The turn of the 21st century witnessed a sudden shift in our fundamental understanding of particle physics. While the minimal Standard Model predicts that neutrino masses are exactly zero, the discovery of neutrino oscillations proved the Standard Model wrong. Neutrino oscillation measurements, however, shed light neither on the scale of neutrino masses, nor on the mechanism by which those are generated. The neutrino mass scale is most directly accessed by studying the energy spectrum generated by beta decay or electron capture — a technique dating back to Enrico Fermi's formulation of radioactive decay. In this Article, we review the methods and techniques – both past and present – aimed at measuring neutrino masses kinematically. We focus on recent experimental developments that have emerged in the past decade, overview the spectral refinements that are essential in the treatment of the most sensitive experiments, and give a simple yet effective protocol for estimating the sensitivity. Finally, we provide an outlook of what future experiments might be able to achieve.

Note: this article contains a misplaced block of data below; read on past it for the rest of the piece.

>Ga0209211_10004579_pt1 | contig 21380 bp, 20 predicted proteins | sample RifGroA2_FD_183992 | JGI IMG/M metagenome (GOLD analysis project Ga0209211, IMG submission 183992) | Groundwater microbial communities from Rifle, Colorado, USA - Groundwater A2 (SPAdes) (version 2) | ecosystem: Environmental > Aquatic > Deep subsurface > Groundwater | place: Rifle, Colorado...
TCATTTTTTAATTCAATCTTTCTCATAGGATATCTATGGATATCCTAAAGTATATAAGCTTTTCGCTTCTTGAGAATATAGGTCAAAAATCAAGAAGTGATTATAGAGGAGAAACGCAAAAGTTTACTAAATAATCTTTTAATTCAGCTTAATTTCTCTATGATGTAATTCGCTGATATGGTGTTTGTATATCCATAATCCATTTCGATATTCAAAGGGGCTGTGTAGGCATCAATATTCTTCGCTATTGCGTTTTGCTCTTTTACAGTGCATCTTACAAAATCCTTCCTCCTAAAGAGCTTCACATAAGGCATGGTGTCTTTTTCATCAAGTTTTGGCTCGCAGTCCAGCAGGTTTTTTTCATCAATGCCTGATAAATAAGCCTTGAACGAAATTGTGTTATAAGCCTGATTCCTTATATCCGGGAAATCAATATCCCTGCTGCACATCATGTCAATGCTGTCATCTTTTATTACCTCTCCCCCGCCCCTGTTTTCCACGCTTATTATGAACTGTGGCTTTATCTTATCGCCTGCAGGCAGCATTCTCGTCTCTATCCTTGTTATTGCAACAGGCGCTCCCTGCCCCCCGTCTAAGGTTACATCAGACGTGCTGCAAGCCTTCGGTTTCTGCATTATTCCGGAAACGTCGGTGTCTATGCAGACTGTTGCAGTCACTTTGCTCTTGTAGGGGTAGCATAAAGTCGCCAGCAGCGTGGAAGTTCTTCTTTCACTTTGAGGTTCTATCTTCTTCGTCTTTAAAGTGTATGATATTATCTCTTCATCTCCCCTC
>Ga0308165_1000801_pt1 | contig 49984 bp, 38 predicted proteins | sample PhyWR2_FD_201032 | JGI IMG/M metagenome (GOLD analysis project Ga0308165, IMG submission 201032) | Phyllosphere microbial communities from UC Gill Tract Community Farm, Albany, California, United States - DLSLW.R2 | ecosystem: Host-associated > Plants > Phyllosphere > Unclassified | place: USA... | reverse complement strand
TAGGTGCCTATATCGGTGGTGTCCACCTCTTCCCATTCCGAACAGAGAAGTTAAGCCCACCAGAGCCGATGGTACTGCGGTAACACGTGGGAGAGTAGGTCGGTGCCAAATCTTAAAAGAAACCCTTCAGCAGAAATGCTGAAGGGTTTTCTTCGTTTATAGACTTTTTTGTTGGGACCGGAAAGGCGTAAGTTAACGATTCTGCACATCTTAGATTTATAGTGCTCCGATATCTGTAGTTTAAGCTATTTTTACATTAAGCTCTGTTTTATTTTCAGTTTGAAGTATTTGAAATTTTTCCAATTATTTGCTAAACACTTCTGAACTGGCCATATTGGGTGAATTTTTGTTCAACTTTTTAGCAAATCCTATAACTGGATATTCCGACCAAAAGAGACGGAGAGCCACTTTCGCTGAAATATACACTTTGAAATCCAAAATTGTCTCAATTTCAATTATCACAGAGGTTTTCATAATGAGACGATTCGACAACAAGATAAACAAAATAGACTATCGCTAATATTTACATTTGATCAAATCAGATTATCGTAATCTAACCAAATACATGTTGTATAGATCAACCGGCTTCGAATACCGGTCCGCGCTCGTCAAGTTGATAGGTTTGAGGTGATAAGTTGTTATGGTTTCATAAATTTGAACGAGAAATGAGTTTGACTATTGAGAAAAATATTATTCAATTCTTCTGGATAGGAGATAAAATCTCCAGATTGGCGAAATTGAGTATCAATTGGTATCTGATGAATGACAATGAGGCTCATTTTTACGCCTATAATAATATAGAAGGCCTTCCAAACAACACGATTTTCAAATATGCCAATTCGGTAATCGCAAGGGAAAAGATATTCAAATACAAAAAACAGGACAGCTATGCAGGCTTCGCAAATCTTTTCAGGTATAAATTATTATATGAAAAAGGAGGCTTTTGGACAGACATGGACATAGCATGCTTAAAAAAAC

ASJC Scopus subject areas
- Physics and Astronomy(all)